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Navigation Blocked!

After the high winds and rain on Tuesday, we figured that there could be a lot of boats on the move on Wednesday. We decided to get up early and move to the water point which is just beyond the main road bridge on the edge of Kidlington. We got up at 6am, the first time for me since April, and started our journey. Despite the fact that the water tank was almost empty we were on our way again just after seven. Originally, we had expected to complete our journey to Oxford in two stages but having got off to such an early start we decided that we may as well do it all in one hit. The canal is very green and rural as it skirts Kidlington and there are only a few areas that are suitable for mooring. This means that there aren’t too many moored boats to pass and at this time of the year it also means that the canal is lined with green walls of trees and hedgerows. Soon enough we had passed through the second of the Kidlington locks and were heading for Dukes lock, just over a mile away. A tree, presumably a casualty of Tuesday’s high winds, had fallen across the towpath and was partially blocking the canal, creating a sort of watery chicane but it presented little problem to us. After a while, I became somewhat confused because I couldn’t quite work out which way the canal was turning up ahead. I could see the green hedgerow but the water seemed to have disappeared. Suddenly I realised that I wasn’t looking at a hedge but a tree which had fallen across the canal and was completely blocking it about 400 yards ahead. After calling to Sue who was working inside, I brought Caxton to a halt and we weighed up the situation. It was obvious that we could not continue and it was equally obvious that we wouldn’t be able to moor easily either because of the rough and overgrown banks. We knew that there was a stretch of Armco below the last lock and we reckoned that since the blockage could take some time to be cleared, that stretch was probably our best option. It was still only just after eight o’clock so we knew that were wouldn’t be much traffic heading south and there was definitely none heading north so while Sue rang CaRT (Canal and River Trust), I reversed Caxton the half mile back to the lock. The half mile, mainly in a cross wind, through a narrow lift bridge and of course through the chicane created by the other fallen tree went without incident, no doubt because there were no witnesses! CaRT called back and told us that they had instructed a contractor to attend and that they hoped that the blockage would be cleared later in the day. A couple of other boats had arrived at the lock so we passed the message on before walking back to the tree to look at the damage. Once there we could see that the tree was pretty large and we could also see that there were four boats tied up on the other side of it.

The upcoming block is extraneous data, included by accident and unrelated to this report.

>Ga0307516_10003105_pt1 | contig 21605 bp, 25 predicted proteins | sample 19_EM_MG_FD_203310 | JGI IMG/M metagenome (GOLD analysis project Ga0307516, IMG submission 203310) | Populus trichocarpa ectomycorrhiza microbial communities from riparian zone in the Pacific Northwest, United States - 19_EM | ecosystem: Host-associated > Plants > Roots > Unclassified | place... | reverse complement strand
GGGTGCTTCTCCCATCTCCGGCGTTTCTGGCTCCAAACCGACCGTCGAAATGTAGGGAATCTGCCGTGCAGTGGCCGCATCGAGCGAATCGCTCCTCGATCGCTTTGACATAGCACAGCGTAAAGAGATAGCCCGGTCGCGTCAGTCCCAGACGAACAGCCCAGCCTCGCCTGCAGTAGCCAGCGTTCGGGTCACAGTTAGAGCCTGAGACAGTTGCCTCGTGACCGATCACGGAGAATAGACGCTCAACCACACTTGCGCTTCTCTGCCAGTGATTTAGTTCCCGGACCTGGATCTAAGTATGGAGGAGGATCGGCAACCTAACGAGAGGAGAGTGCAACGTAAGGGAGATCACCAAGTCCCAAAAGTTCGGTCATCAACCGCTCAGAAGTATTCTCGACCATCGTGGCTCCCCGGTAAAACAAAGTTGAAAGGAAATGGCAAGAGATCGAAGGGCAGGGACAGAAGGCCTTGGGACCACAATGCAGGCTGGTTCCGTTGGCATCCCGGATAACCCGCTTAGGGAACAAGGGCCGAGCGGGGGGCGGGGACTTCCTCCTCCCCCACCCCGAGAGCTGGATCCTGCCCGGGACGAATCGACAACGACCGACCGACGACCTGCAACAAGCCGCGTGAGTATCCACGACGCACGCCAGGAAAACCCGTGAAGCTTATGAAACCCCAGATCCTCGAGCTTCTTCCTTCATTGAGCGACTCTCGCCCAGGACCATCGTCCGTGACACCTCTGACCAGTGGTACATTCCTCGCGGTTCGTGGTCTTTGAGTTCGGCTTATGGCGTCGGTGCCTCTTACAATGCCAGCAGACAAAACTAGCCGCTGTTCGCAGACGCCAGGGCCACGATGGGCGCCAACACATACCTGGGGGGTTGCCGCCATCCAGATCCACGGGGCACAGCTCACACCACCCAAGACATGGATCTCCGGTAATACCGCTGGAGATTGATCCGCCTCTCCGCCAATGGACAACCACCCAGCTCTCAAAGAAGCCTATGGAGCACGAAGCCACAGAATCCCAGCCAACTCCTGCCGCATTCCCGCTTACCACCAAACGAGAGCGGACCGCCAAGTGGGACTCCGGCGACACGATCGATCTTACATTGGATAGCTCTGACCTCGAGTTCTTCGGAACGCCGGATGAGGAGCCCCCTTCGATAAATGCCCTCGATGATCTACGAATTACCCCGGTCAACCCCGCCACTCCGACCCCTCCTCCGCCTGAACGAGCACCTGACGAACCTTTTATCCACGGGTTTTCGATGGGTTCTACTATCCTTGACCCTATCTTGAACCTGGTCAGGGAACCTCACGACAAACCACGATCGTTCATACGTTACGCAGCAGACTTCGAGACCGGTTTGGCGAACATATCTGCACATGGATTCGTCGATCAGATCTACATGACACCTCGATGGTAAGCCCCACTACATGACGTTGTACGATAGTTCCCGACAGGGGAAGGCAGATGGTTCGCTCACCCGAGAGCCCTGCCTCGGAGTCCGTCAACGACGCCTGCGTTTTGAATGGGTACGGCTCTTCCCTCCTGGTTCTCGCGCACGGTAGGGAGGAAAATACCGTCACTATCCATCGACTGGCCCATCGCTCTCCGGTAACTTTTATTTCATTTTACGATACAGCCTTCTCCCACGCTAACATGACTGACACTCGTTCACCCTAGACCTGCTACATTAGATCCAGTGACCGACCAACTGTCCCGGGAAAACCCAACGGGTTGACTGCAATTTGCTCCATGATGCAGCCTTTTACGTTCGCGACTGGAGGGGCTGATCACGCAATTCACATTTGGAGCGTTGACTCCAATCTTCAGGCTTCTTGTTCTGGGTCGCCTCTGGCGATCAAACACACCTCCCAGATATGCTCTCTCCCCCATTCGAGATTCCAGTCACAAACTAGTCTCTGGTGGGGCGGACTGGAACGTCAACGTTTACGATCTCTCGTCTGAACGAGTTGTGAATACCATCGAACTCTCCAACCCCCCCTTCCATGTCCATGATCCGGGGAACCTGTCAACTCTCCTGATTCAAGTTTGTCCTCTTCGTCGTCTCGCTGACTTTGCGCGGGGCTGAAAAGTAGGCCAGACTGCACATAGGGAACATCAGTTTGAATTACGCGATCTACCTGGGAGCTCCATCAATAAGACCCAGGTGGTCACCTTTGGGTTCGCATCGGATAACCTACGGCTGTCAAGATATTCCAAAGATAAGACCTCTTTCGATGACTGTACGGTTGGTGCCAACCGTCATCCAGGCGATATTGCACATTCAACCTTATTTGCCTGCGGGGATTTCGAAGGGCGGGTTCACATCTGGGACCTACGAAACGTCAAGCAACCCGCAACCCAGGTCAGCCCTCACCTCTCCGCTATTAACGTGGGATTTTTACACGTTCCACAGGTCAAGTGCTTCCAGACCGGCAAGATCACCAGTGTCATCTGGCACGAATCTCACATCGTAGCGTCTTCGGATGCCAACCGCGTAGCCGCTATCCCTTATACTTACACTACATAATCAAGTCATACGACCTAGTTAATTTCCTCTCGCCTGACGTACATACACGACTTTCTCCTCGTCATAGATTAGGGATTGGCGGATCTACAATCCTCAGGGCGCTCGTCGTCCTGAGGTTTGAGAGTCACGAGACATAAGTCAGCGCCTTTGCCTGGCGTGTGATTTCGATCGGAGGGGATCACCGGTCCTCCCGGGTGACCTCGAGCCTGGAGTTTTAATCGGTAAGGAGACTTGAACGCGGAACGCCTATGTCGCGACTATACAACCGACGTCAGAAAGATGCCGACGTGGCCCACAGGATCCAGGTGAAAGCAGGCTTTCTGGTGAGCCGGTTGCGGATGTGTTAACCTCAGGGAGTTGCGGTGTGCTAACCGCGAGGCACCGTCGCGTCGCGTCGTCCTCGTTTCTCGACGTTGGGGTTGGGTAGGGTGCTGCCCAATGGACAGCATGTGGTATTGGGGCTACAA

Rotted base to the trunk.

Completely blocking the canal.

This helped us make the decision to remain on the mooring for at least another day and in effect revert to our original plan by making the journey to Oxford in two stages. By eleven o’clock we had showered, changed and were ready to walk the mile back into Kidlington where we did a bit of grocery shopping and then had lunch at the Black Horse.

It was two o’clock when we got back to our mooring and the first of the trapped northbound boats was nearing the lock, the blockage was seemingly cleared. I was quite impressed that the work had been done so quickly but even more so when I walked back to the scene and saw that there was very little evidence of the tree left on site.

All tidied up.

Cleared up by 2pm.

We didn’t do much for the rest of the day, the early start and the seven or eight miles walking that we had done left us feeling that we deserved a bit of a lazy afternoon.